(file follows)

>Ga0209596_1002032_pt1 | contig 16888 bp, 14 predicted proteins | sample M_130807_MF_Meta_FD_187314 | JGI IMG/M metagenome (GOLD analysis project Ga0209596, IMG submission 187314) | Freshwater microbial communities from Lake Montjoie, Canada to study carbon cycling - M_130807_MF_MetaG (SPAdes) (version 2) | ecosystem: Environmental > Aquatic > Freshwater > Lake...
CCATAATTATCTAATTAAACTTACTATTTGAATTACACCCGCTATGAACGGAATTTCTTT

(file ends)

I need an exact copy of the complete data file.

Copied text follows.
>Ga0209596_1002032_pt1 | contig 16888 bp, 14 predicted proteins | sample M_130807_MF_Meta_FD_187314 | JGI IMG/M metagenome (GOLD analysis project Ga0209596, IMG submission 187314) | Freshwater microbial communities from Lake Montjoie, Canada to study carbon cycling - M_130807_MF_MetaG (SPAdes) (version 2) | ecosystem: Environmental > Aquatic > Freshwater > Lake...
CCATAATTATCTAATTAAACTTACTATTTGAATTACACCCGCTATGAACGGAATTTCTTT